um a lot of times the birds don't notice and then I can just reach in and, and hold the bird gently. I usually told the bird, you saw me put my hand on the net there and that's to keep it from flapping, to make sure that it doesn't injure itself while I’m working with it and then a nice show to the GoPro there. I’m walking in an Arctic lake and the bottom is permafrost so um I kind of sink down until it's frozen and then we use really technical tools like this cup from the cafeteria.

This work was done on oil camp and this cup we used to weigh the bird. So we put the bird in a bag and then put the cup on a scale um and so that's, that's one step. I used a lot of super glue. This is a common tool of a research ecologist. I’ll use a GPS device to mark where the nest was to make sure that we always have that data and then we take a lot of measurements of the birds. We use these calipers to measure the bill. We'll measure the head and the tail

and the wing length, and then once we've done all the measurements, we've attached a band to a bird, this is um, this is a band we use for a pelican. A large metal band that has a number on it that gets reported to the Fish and Wildlife Service and USGS and then there's a tiny little band for an Arctic turn so the difference in legs, I don't know if you can see, of this tiny little band versus the big pelican band. Um, there's the pelican band, and then finally we attach the tag to the bird so that's what we were doing in the last picture, and once the tag is attached and we've checked its wings and pulled feathers out of the harness um the birds sitting there like "okay I’m ready now, can I fly away?" and then we release the birds, and and here's me releasing uh jaeger in the Arctic and it'll start flying back uh to its nest with the tracking device on. >>Erika: Wow, that's incredible. So you use these um special nets sometimes over a nest to catch one and then you're gently removing them, taking different measurements right in the field, adding a tracking device, adding these like leg tags that are kind of like a little bracelet identifier and then releasing them after as well. That must be such an incredible moment from start to finish. >>Autumn-Lynn: It is, and you'll see me release this bird. It's a shorebird on the ground um so that's a really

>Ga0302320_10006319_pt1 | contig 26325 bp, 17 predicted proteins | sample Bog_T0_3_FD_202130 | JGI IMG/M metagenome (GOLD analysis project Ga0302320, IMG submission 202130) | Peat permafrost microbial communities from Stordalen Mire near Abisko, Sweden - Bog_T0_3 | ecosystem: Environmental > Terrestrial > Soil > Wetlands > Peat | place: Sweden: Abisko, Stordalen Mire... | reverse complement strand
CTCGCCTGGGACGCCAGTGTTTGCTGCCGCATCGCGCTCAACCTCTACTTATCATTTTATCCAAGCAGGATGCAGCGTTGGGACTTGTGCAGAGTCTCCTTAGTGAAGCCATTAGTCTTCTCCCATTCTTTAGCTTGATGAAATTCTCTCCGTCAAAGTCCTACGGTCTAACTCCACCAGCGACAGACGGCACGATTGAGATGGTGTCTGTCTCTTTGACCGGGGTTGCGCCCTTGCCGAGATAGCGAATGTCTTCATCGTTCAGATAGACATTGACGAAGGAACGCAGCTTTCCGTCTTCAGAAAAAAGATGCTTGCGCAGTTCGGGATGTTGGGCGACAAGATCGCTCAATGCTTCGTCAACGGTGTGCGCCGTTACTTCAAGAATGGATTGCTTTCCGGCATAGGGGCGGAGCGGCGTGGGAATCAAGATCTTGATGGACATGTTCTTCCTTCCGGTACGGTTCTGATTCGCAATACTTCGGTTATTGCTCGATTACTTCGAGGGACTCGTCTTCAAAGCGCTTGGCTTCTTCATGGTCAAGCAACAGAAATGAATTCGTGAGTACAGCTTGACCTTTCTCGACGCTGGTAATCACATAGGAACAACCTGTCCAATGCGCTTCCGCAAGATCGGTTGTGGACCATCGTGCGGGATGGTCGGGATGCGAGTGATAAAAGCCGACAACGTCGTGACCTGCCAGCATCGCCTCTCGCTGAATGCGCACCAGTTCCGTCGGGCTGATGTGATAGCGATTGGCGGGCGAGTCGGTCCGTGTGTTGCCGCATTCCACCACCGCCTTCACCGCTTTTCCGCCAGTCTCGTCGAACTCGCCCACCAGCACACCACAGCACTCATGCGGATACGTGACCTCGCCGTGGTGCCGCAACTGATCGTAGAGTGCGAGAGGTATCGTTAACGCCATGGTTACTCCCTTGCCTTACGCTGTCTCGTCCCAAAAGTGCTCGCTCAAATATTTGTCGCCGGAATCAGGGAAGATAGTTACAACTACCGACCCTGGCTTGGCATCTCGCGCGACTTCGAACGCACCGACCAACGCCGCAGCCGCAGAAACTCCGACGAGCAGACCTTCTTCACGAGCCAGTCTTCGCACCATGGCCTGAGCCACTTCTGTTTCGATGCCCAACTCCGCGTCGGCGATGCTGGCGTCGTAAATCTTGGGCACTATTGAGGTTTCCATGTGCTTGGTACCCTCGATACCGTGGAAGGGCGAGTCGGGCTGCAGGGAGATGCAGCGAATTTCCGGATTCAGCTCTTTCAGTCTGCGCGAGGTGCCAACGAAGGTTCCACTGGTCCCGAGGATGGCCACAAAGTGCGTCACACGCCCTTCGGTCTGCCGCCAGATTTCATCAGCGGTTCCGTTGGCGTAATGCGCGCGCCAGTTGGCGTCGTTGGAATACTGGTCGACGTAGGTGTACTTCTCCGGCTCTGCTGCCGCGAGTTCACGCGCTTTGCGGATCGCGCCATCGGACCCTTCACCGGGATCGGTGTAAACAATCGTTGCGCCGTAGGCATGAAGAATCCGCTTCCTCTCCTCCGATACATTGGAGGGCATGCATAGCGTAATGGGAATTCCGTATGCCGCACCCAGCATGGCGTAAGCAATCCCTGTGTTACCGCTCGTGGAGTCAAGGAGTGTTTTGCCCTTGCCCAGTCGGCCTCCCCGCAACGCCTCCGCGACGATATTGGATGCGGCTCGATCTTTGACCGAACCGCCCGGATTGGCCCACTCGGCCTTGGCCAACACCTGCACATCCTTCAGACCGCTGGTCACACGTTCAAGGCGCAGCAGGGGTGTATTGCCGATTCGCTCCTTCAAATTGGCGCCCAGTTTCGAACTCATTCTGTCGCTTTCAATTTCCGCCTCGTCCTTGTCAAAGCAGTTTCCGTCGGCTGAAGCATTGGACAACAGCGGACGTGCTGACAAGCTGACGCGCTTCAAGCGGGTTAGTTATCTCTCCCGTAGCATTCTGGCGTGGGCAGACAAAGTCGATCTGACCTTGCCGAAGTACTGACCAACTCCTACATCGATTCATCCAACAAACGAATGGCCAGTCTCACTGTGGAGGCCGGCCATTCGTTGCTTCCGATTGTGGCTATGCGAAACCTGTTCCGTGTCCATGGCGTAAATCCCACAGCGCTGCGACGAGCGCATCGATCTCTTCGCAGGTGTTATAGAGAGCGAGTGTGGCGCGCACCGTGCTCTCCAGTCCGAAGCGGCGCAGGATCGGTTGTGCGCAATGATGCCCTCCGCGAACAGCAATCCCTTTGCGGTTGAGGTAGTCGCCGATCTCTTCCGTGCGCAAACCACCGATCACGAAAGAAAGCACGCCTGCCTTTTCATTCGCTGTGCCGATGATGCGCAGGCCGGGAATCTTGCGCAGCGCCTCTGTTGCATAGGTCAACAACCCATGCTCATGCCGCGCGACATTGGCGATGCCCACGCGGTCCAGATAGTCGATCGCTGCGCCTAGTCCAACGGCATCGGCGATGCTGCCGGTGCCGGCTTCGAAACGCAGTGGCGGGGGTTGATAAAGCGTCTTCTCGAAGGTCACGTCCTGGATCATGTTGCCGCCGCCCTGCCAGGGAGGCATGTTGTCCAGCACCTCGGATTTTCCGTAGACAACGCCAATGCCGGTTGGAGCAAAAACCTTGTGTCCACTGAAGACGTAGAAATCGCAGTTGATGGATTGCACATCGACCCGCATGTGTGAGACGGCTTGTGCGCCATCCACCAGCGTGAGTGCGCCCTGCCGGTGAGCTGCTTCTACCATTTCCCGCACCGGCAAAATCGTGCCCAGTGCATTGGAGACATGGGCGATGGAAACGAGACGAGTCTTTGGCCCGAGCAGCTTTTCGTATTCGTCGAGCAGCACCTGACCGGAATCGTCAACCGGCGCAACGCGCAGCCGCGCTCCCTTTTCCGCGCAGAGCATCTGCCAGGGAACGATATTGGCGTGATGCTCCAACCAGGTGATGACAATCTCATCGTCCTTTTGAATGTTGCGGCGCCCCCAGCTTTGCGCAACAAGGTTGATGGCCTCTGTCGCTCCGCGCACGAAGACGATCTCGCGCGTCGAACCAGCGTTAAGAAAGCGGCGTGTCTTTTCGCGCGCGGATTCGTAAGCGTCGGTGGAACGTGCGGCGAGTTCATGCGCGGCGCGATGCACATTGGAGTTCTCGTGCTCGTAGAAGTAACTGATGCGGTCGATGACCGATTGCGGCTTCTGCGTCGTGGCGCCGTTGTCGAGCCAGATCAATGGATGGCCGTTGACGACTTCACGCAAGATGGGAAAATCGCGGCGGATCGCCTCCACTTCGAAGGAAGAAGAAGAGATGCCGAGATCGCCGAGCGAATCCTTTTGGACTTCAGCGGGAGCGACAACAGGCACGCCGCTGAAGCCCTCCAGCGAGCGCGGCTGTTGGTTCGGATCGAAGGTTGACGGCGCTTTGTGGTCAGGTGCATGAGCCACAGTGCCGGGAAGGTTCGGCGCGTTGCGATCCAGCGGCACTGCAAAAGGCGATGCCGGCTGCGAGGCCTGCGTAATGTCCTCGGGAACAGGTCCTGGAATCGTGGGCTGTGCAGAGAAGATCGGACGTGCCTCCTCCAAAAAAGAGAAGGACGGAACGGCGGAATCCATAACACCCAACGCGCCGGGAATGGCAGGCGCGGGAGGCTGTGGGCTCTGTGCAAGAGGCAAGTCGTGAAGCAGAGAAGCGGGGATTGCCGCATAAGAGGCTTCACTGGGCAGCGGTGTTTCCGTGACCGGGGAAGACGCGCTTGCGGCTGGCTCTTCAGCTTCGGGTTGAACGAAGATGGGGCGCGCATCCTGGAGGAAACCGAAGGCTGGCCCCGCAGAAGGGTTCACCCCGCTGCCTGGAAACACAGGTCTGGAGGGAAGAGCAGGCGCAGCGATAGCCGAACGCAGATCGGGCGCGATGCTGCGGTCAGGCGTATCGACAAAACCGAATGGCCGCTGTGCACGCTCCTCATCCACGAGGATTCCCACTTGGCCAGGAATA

safe way to release a black belly plover. Sea birds get a little disoriented when you release them on the ground so that's why we we throw them up in the air but again, one size doesn't fit all for these birds. So this is a ground release on its nest in June. June time of year in Alaska. >>Erika: Wow, and these tracking devices are so cool and I know some are giving different kinds of data and information. Can you talk us, to us a little bit about when you get that data how are you using that from technology to save species? >>Autumn-Lynn: Yeah, these data are so important. Understanding where are the important places for birds is a first step in understanding how and where we can save them and where they might be at risk. It shows how sites are connected and who should be working together

across countries or state lines to save species, and it really just provides that foundational knowledge that we need to do the rest of the work that we do. The field part is fun but a lot of times I’m in front of a computer analyzing data or writing up the work for a scientific journal. >>Erika: Right and that, that research and the data on the back end is so important too and I know that you've done a lot with your data in, you know, kind of influencing action. Can you tell us about, you know, what your data has done to help save birds? >>Autumn-Lynn: Yeah, thanks Erika. Um, it's really an honor to work